Fearless Feedback is a phrase that can be introduced to teams and organizations as common language with a shared understanding. It signals delivery of direct, constructive and well intentioned feedback. If introduced well, it can help build a positive feedback culture.
Summary by The World of Work Project
Giving and receiving feedback in the workplace is difficult. Many people fear both giving it and receiving it. Changing this mindset and giving people to permission and confidence to deliver both helpful and constructive feedback is very challenging. One thing that can help with this is the introduction of common language and phrases.
Common language is a powerful tool because it creates a shared understandings of situations, actions and emotions that make it easier for people to communicate. Effective common language reduces the chance of misunderstanding and consequently increases the effectiveness of communication.
“Fearless Feedback” is a phrase that can be introduced into a team or an organization to help create common language in relation to feedback. Once the language has been introduced, individuals in the organization can say “I’m going to give you some fearless feedback now” and proceed to do so.
Because the common language, the phrase “fearless feedback”, has been introduced and everyone knows what is meant by it, both parties understand how the process works and what to expect. Because people know what to expect, the emotional burden of both giving and receiving feedback is reduced.
What does it Really Mean?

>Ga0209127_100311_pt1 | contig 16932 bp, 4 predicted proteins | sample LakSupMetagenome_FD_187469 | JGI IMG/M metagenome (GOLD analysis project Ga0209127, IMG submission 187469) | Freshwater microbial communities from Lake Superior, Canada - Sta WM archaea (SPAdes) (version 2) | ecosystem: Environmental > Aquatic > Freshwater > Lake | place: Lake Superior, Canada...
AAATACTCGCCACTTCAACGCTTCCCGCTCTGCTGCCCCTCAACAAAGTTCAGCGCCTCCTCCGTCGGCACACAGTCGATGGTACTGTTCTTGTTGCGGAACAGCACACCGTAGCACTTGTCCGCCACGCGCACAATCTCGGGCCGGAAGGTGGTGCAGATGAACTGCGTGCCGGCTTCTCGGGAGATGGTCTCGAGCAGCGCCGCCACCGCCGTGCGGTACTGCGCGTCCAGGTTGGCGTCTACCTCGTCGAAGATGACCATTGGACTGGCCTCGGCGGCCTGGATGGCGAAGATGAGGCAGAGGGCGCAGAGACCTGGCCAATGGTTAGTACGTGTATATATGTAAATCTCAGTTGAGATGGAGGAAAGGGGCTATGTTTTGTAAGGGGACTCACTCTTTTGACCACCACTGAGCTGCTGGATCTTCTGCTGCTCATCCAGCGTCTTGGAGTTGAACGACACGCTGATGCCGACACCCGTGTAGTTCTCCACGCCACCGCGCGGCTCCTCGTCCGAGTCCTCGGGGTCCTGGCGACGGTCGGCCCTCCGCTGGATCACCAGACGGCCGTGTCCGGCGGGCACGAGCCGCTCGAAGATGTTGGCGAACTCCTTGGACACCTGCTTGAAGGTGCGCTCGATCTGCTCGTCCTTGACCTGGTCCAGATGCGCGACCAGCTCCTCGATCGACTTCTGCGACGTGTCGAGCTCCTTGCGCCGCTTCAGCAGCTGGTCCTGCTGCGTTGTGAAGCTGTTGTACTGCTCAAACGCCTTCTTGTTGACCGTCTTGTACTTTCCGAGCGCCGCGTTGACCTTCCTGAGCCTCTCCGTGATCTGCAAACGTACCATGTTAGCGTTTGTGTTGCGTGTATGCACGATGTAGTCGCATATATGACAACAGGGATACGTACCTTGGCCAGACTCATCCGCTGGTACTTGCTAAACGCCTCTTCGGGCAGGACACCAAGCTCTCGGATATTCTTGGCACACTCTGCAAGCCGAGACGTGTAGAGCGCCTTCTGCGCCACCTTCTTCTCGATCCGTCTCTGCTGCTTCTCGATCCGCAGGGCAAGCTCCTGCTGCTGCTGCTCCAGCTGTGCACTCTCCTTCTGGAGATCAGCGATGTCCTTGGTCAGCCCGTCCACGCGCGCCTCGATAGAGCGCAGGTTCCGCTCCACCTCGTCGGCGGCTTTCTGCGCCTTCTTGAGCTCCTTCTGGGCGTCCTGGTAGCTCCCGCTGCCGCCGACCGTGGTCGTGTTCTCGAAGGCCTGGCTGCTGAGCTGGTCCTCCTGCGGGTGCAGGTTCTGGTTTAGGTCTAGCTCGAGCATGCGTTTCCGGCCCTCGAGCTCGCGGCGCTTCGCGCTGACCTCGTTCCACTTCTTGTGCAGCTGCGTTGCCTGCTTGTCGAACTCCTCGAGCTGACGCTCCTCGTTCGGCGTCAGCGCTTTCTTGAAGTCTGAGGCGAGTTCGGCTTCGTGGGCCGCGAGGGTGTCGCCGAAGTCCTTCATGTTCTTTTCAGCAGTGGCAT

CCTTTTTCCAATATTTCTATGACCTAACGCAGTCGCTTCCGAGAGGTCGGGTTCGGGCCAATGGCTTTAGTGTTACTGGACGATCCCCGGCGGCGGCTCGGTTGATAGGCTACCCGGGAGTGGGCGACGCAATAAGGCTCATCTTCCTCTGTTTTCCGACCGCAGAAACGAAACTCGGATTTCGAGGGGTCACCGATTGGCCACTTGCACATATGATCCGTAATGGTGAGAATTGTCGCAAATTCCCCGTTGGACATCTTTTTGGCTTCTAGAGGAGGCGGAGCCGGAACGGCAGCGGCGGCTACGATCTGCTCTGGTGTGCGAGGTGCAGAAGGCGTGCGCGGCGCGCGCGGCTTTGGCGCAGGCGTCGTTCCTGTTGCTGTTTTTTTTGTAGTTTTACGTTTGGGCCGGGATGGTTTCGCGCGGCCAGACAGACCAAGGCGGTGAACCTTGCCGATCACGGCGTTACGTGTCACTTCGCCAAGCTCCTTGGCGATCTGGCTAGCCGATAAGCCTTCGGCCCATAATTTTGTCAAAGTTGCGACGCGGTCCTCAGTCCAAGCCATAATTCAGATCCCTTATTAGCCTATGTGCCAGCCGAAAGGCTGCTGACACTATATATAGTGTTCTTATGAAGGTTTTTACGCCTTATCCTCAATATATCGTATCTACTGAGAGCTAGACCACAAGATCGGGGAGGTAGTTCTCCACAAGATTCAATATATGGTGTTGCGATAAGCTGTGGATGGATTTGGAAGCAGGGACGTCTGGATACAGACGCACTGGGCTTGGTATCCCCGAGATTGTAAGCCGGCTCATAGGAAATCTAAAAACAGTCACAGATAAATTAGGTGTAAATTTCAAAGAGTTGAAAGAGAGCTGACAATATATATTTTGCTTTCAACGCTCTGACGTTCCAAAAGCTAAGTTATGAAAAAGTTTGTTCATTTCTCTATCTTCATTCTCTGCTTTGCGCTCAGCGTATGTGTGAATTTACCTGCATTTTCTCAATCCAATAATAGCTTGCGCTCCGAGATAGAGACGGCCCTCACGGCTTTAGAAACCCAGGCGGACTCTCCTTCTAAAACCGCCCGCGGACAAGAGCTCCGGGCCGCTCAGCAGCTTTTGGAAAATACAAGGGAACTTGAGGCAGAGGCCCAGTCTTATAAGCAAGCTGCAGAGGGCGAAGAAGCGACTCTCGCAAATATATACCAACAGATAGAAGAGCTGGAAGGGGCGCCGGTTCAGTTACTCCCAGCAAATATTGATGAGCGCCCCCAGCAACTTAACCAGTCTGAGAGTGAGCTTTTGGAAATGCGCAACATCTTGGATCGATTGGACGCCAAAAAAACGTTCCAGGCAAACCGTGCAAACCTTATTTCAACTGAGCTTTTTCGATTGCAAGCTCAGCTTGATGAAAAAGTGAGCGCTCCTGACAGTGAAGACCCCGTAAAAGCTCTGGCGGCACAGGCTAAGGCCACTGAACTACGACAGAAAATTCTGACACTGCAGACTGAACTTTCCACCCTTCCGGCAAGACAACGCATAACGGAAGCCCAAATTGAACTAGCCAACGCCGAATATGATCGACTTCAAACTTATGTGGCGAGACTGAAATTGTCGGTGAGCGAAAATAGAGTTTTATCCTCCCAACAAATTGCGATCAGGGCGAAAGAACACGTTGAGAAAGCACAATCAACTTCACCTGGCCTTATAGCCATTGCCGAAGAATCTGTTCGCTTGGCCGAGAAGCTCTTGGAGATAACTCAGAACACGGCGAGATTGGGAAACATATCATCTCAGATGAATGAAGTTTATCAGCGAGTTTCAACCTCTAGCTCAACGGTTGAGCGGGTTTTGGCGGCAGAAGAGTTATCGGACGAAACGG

On the face of it “fearless feedback” just means being brave in providing feedback. However, when we’ve seen it in the workplace there is actually a fair amount of nuance around it. Specifically we’ve seen it to be a shortcut for, roughly:
“I’m about to provide you with a small piece of negative feedback which you might not really like. I don’t expect you to respond to it and I don’t want to have a conversation about it. I just want you to listen to it briefly to help me get it off my chest and to see if you value it. All I expect you to do in response is to listen, ask for clarification if you need it, then move on from the conversation”.
Of course, ever organization is different, so this is just a reflection of what we’ve seen it mean.
Introducing the Common Language
Introducing “fearless feedback” as a piece of common language to an organization can take time and effort, and doing so should be a well planned project for medium or large organizations. Some points you might wish to consider if looking to introduce fearless feedback as common language in your organization include:
Reminding everyone of the benefit of feedback for individuals and organizations.
Acknowledge that it’s emotionally difficult to both give and receive feedback. This is the case because people often feel challenged by feedback and think it is threatening (sometimes it is).
Explain that introducing common language around difficult subjects like this can make it easier because everyone in the conversation knows what to expect if they are sharing the common language.
Explain that you’re introducing the phrase “fearless feedback” into the team / organization and would like it to become common language that everyone has the same understanding of.